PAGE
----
Gather Together At Wolf Tree: WRJ Newest Bar
Feb 20, 2020 05:50PM
By Sue Baldani
Max Overstrom-Coleman of Wolf Tree
a bartender for over 20 years gave him the experience, ideas, and passion for
what he wanted his own place to be. He’s excited to bring his vision of hospitality
to life in a small, intimate setting.
Why did you decide to open your own place in White River Junction?
I wanted to give folks a place where they could come and enjoy local craft beer, fine and funky natural wines, and exceptionally crafted cocktails. I have a really strong desire to provide a community resource in terms of a place where people can come and gather and enjoy themselves.
So, let’s talk cocktails. I hear that you have some unique concoctions.
The cocktails we offer are thoughtful in that we often use locally sourced ingredients, including found and foraged ingredients. The distilling, brewing, and winemaking communities in Vermont are exceptional and I try to highlight that. Vermont is a state of people who are crafting and producing things at the highest level, and I feel very fortunate that we get to showcase that here.
I have a lot of passions and one of them is being creative with cocktails and cocktails flavors. I also have a wonderful staff and I’m looking forward to seeing them grow and expand their repertoire by featuring their creations.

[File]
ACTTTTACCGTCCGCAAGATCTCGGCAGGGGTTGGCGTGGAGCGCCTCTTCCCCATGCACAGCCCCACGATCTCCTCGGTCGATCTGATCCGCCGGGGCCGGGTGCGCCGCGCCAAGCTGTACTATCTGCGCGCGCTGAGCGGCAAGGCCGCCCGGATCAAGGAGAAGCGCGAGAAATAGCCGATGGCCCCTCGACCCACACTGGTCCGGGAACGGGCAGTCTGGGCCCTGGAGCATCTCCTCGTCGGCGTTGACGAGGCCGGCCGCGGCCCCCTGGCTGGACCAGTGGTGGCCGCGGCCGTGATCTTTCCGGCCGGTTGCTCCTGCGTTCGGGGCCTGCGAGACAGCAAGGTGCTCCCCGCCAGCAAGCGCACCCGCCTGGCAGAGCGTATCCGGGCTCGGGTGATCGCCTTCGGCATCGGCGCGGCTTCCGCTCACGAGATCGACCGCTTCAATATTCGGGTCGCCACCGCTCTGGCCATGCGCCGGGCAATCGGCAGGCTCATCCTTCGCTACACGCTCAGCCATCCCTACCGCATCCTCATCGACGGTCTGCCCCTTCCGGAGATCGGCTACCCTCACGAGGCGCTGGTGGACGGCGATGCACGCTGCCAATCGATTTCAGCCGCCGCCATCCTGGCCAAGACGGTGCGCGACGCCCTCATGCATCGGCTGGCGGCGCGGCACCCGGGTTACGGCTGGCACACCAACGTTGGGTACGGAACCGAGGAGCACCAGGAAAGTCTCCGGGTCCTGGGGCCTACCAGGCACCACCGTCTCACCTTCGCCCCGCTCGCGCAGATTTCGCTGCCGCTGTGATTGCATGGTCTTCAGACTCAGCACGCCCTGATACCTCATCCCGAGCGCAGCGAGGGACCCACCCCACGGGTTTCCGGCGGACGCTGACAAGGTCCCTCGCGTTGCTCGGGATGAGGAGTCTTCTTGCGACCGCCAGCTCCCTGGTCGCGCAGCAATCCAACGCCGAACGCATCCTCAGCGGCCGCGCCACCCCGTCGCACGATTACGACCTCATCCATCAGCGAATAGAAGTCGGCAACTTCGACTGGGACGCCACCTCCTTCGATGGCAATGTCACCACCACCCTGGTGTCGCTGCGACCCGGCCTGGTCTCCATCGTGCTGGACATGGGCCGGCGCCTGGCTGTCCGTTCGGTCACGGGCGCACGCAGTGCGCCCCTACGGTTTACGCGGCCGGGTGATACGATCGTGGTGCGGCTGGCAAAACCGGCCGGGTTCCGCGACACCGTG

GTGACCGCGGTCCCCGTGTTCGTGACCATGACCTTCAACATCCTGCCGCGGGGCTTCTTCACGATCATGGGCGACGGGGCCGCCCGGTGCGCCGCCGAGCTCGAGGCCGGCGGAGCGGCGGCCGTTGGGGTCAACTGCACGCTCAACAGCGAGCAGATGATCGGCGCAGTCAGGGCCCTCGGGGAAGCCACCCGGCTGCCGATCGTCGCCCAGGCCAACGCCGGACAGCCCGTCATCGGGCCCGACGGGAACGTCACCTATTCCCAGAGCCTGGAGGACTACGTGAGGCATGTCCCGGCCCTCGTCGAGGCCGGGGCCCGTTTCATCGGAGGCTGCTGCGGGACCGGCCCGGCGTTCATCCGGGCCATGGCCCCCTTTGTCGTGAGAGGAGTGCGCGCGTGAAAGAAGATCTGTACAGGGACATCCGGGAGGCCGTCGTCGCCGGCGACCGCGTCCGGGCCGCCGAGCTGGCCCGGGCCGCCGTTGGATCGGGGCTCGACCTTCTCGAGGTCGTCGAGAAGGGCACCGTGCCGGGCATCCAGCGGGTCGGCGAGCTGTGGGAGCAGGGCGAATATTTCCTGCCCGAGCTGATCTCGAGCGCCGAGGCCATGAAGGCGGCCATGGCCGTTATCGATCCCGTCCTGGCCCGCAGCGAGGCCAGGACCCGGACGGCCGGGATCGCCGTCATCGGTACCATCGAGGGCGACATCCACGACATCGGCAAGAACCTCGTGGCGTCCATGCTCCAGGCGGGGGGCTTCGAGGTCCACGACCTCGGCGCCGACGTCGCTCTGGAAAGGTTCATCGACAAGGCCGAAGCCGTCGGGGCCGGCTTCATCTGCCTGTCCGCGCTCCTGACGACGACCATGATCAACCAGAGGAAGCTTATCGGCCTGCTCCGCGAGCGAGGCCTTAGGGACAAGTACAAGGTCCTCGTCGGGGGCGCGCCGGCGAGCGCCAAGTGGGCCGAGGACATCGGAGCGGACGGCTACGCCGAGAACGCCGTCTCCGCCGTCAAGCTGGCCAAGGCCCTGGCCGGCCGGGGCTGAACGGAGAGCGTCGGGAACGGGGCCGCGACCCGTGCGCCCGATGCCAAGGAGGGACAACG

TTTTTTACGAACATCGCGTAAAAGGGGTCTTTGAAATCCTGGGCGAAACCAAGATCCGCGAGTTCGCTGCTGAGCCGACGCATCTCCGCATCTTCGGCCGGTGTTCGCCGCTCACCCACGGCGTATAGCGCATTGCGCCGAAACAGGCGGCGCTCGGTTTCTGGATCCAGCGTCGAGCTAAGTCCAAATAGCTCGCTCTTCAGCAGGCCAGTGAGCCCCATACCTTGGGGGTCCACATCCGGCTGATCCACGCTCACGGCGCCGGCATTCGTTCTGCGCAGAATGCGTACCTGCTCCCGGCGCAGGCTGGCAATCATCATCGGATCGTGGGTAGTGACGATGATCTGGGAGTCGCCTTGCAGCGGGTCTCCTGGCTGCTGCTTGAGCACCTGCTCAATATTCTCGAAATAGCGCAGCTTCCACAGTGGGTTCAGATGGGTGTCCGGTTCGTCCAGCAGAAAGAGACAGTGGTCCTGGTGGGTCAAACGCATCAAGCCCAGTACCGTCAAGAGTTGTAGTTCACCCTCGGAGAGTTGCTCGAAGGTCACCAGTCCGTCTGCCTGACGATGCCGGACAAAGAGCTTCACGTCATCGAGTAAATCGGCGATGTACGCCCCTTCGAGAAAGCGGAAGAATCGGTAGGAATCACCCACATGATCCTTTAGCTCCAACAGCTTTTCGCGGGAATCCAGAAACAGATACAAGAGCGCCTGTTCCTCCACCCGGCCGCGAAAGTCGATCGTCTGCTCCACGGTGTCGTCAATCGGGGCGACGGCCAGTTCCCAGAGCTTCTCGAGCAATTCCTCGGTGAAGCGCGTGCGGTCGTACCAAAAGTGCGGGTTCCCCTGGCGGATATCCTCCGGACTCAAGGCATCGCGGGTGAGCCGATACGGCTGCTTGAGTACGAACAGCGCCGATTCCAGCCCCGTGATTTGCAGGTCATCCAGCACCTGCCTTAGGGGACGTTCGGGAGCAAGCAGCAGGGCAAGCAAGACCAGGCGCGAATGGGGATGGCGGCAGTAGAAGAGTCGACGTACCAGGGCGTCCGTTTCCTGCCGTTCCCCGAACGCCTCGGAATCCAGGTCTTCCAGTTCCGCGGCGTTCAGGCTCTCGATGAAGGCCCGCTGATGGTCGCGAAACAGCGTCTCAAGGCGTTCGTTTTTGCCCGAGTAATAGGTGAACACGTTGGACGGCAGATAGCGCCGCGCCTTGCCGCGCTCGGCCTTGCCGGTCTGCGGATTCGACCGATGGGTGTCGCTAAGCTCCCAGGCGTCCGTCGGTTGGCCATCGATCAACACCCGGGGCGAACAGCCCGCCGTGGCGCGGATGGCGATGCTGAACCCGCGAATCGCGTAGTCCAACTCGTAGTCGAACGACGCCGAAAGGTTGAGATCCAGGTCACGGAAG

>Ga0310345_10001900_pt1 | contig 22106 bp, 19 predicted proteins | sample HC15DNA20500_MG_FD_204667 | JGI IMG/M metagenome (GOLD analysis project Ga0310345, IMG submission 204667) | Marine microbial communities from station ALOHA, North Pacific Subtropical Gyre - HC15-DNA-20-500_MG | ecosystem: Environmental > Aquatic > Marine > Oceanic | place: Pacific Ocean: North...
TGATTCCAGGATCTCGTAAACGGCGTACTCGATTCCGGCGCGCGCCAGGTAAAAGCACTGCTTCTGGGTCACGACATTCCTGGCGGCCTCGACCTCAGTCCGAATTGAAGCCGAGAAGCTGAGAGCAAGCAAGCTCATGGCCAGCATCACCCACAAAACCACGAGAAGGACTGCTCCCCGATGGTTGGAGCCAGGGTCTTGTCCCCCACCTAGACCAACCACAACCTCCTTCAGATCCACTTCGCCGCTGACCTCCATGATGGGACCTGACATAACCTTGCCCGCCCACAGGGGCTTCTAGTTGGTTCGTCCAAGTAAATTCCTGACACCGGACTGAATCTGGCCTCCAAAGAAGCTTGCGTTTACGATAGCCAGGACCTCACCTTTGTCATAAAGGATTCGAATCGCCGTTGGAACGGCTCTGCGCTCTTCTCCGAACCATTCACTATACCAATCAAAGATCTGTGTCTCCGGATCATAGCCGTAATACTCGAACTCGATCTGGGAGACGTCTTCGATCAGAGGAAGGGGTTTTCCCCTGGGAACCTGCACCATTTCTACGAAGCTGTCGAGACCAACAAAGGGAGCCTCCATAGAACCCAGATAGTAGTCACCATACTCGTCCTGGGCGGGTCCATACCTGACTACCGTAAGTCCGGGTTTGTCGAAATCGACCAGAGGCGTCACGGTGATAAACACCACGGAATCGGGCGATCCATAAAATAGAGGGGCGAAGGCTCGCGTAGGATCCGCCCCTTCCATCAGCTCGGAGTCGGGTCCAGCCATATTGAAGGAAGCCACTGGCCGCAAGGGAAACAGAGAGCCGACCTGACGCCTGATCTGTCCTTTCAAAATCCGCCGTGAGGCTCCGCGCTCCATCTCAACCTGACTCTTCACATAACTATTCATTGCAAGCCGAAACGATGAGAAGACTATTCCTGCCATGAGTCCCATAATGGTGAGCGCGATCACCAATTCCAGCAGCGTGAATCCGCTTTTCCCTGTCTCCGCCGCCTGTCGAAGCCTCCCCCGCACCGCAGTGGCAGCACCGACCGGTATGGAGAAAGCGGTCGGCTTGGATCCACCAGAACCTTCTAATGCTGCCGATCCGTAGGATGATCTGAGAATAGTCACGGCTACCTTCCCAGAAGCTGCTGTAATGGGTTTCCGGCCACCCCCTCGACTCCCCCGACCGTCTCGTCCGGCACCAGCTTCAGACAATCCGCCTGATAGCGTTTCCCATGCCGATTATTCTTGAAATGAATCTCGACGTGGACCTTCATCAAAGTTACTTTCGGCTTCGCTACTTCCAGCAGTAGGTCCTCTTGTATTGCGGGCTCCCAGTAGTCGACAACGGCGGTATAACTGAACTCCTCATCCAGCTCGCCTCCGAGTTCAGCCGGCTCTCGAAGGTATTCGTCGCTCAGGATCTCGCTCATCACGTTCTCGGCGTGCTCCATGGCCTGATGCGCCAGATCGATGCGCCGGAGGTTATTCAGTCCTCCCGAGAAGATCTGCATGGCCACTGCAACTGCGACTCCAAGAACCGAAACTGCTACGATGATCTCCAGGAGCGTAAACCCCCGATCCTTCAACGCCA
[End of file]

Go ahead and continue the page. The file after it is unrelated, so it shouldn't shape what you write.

What about the food?
offer some incredible cured meats and cheeses, and we try to serve what is available
in Vermont as much as possible. There are world-class cheesemakers here, and we
serve cured meats as well. One
of the newest additions in our meat selections is a cured goat/pork salami from
Vermont Chevon, which is absolutely delicious. So, you can have nibbles and
nosh while you’re being convivial, with plates that are meant to be shared and
What is the atmosphere of Wolf Tree?
During the week, the bar is cozy and intimate, but on Friday and Saturday nights it’s vibrant and festive.
are some beautiful materials in the bar that are locally sourced. The bar itself
is made from local marble from Danby, Vermont, and the artwork on the walls
shows three different Wolf trees. I named the bar after these trees because not
only are they iconic on their own, but they’re also a nod to Vermont’s agrarian
past and my own ecological background. (Overstrom-Coleman pursued a doctorate
in ecology at Dartmouth College.) Those trees existed because farmers planted
them or allowed them to grow to provide shade and shelter for their pastured
animals, but what they ended up being were community centers for all the
pastured animals. My feeling is that I want the bar to be the same for the
community here in the Upper Valley.